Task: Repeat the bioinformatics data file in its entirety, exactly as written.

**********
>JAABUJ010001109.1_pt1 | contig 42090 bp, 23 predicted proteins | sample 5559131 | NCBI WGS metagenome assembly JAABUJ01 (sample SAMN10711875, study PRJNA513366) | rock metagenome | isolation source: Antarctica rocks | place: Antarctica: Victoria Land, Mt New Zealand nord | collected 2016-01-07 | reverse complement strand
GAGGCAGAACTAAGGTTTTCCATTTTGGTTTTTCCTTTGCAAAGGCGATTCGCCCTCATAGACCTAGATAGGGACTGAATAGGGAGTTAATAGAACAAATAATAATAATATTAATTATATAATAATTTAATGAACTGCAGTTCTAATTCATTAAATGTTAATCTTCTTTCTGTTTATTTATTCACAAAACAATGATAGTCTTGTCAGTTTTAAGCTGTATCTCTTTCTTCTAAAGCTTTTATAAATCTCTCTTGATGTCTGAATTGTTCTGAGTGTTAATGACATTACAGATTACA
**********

>JAABUJ010001109.1_pt1 | contig 42090 bp, 23 predicted proteins | sample 5559131 | NCBI WGS metagenome assembly JAABUJ01 (sample SAMN10711875, study PRJNA513366) | rock metagenome | isolation source: Antarctica rocks | place: Antarctica: Victoria Land, Mt New Zealand nord | collected 2016-01-07 | reverse complement strand
GAGGCAGAACTAAGGTTTTCCATTTTGGTTTTTCCTTTGCAAAGGCGATTCGCCCTCATAGACCTAGATAGGGACTGAATAGGGAGTTAATAGAACAAATAATAATAATATTAATTATATAATAATTTAATGAACTGCAGTTCTAATTCATTAAATGTTAATCTTCTTTCTGTTTATTTATTCACAAAACAATGATAGTCTTGTCAGTTTTAAGCTGTATCTCTTTCTTCTAAAGCTTTTATAAATCTCTCTTGATGTCTGAATTGTTCTGAGTGTTAATGACATTACAGATTACA